BATTLE OF THE BULGE WAR SITES
A Tour of WWII Belgium Ardennes Museums & Monuments
It was one of the complete surprises of WWII. After the Invasion of Normandy, perhaps the most recognized and idolized battles of the 2nd World War where during the two months of winter in 1944-45 German Panzer divisions broke through the weakly defended allied lines in the Ardennes Forest of eastern Belgium. Most of the German command officers had already decided that the war was over and wanted to prepare for a defense of the homeland along the Siegfried Line. Hitler and the German High Command envisioned one last lightning push across the River Meuse to Antwerp to cut off the the allied supply lines. At 5:30 am on December 16, 1944 the “Battle of the Ardennes” began with a heavy artillery barrage from German “88s” pounding American forward positions. Tanks and support troops of German Panzer and Grenadier divisions rushed a rapid advance across the Luxembourg gap in what would become known as the “Battle of the Bulge”.
The WW2 historic sites of the Battle of the Bulge lie in a relatively narrow area between the Belgium city of Liege and Luxembourg, roughly following the modern E25 autoroute. A drive along the small country roads which crisscross this part of eastern Wallonia Belgium through rolling tree packed hillsides of the Ardennes Forest, you can encounter at nearly every crossroads a monument to a battle, a tank turret, an artillery piece or memorial marker. It’s a relatively small area which can be visited in a week, a few days, or just passing through.
American, British, German Military Cemeteries
American Military Cemeteries are located in the northern and southern ends of the area. The Henri-Chapelle Cemetery in the tiny village of Hombourg near Liege is one of the largest of American Military cemeteries in Europe, with nearly 8,000 soldier and airmen graves from the fighting in the Ardennes and northern Germany. The cemetery at Neuville-en-Condroz to the southwest of Liege has 5,000 more war dead, many from the capture of Aachen before the Ardennes battles. The American Cemetery in Luxembourg, just a mile from the Luxembourg Airport in the tiny country between Belgium, France and Germany holds another 5,000. It is at Luxembourg where General George Patton rests, still facing his troops (see General Patton Luxembourg). The British Commonwealth Cemetery is just south of the village of Hotton, take the road just past the tank turret. The German Military Cemetery is at Recogne, just outside Bastogne near the fateful village of Foy (Soldaten Graves Recogne).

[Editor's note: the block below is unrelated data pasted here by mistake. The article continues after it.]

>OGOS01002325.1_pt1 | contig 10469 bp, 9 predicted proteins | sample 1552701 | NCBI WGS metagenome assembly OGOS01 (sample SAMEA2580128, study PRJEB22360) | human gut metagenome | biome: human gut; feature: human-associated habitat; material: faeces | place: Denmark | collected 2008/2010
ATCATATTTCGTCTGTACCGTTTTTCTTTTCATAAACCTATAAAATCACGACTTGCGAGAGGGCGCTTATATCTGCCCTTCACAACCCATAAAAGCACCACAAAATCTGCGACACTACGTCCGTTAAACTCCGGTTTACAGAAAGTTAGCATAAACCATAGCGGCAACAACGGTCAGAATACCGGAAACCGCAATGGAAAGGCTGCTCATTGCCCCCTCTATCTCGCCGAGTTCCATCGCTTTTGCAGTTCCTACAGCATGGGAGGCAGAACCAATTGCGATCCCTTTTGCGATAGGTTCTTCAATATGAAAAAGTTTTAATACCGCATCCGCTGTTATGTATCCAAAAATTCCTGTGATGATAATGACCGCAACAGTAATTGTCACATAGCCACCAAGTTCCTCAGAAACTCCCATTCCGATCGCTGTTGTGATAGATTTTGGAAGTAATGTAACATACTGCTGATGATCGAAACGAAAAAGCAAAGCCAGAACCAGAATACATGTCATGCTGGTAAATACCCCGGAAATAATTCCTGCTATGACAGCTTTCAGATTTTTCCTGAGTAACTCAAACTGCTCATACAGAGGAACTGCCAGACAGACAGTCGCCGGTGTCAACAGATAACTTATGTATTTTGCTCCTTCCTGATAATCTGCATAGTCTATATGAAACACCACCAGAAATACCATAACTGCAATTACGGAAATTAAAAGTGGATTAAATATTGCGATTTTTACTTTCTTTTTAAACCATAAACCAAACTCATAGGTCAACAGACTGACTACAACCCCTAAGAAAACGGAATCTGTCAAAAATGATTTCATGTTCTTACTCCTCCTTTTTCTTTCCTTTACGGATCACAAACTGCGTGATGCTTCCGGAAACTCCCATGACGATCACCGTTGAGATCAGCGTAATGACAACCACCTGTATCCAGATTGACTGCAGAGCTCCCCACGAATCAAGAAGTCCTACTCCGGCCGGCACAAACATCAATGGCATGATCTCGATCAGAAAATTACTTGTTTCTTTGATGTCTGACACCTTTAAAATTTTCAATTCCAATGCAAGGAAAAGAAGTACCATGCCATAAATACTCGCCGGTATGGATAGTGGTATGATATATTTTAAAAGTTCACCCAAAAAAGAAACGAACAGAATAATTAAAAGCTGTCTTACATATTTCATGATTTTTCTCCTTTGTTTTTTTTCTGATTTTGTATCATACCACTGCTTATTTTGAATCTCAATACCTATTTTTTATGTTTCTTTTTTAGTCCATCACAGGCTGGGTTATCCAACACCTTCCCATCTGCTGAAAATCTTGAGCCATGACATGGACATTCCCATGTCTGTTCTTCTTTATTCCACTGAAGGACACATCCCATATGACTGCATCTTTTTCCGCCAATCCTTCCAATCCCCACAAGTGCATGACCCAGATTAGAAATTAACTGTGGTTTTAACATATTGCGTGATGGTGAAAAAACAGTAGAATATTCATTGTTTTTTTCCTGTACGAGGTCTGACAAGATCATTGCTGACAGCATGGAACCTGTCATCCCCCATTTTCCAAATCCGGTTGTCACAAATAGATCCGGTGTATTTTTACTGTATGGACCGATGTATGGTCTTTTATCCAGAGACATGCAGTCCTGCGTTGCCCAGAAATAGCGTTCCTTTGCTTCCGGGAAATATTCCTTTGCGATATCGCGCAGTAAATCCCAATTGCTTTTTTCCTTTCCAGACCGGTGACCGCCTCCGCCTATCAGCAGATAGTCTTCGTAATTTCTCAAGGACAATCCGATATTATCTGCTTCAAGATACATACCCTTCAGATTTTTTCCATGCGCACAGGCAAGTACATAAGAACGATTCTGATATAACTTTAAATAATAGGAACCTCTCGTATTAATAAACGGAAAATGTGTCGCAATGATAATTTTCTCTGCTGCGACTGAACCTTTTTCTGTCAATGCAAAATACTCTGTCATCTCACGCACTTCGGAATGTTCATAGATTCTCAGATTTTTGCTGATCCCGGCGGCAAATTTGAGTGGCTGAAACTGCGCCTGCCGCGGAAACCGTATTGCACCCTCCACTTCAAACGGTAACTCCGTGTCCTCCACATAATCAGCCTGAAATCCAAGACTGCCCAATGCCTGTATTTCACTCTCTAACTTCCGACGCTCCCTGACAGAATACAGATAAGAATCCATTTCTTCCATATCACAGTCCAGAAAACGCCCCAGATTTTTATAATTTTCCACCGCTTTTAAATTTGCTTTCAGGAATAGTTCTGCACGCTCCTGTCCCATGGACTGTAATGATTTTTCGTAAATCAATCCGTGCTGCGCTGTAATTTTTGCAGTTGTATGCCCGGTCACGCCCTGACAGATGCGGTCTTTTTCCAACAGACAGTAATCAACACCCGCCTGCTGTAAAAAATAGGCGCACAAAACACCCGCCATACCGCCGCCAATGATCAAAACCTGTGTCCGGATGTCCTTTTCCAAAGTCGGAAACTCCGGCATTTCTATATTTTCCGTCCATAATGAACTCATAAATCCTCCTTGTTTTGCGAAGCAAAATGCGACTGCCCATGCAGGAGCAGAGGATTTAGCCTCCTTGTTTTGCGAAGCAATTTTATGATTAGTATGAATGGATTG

Malmedy and Baugnez Massacre Memorial
them a trail of museums, monuments and battleground sites can be easily
visited. A new
the battles has opened
at the site of the American massacre at Baugnez, just outside of the
heavily shelled town of Malmedy. On December 17, 1944 an American convoy
was caught by Lt. Colonel Pieper’s Kampfgruppe at a crossroads.
After a brief fight, most of the Americans were taken prisoner. The
panzer leader Pieper moved on, but German units that followed shot the
captured Americans in a meadow. A memorial now stands at the crossroads
and the Baugnez ’44 Historical Museum is nearby
at the edge of the meadow. The museum is two floors of artifacts,
with a recorded
history of the battle of the bulge events. There is a café next
door. The town of Malmedy was heavily fought over, but now is a peaceful
Belgium vacation town, with a plaza of outdoor cafes, popular with motorcyclists
and tour groups. Baugnez
44 Historical Center
Sankt Vith, Vielsalm and Poteau Battlefield Museum
Sankt Vith and Vielsalm were crucial battle points, heavily bombed, defended, taken and recaptured. Between them, at a crossroads of Poteau, German divisions of the 1st and 9th SS Panzers met units of the American US 14th Cavalry. The crossroads was nicknamed “Dante’s Inferno” ultimately taken by the advancing Germans and featured in German propaganda film footage. At the Poteau 44 Museum, located in a former customs building turned into a museum, German fighting film footage can be watched, then take a tour of the actual battle site in the film in a rebuilt American or German Half-Track. The museum features weapons, uniforms, documents and realistic dioramas of American and German units. This museum is the one in the area most focused on vehicles, many of them restored to running condition. Poteau '44 Museum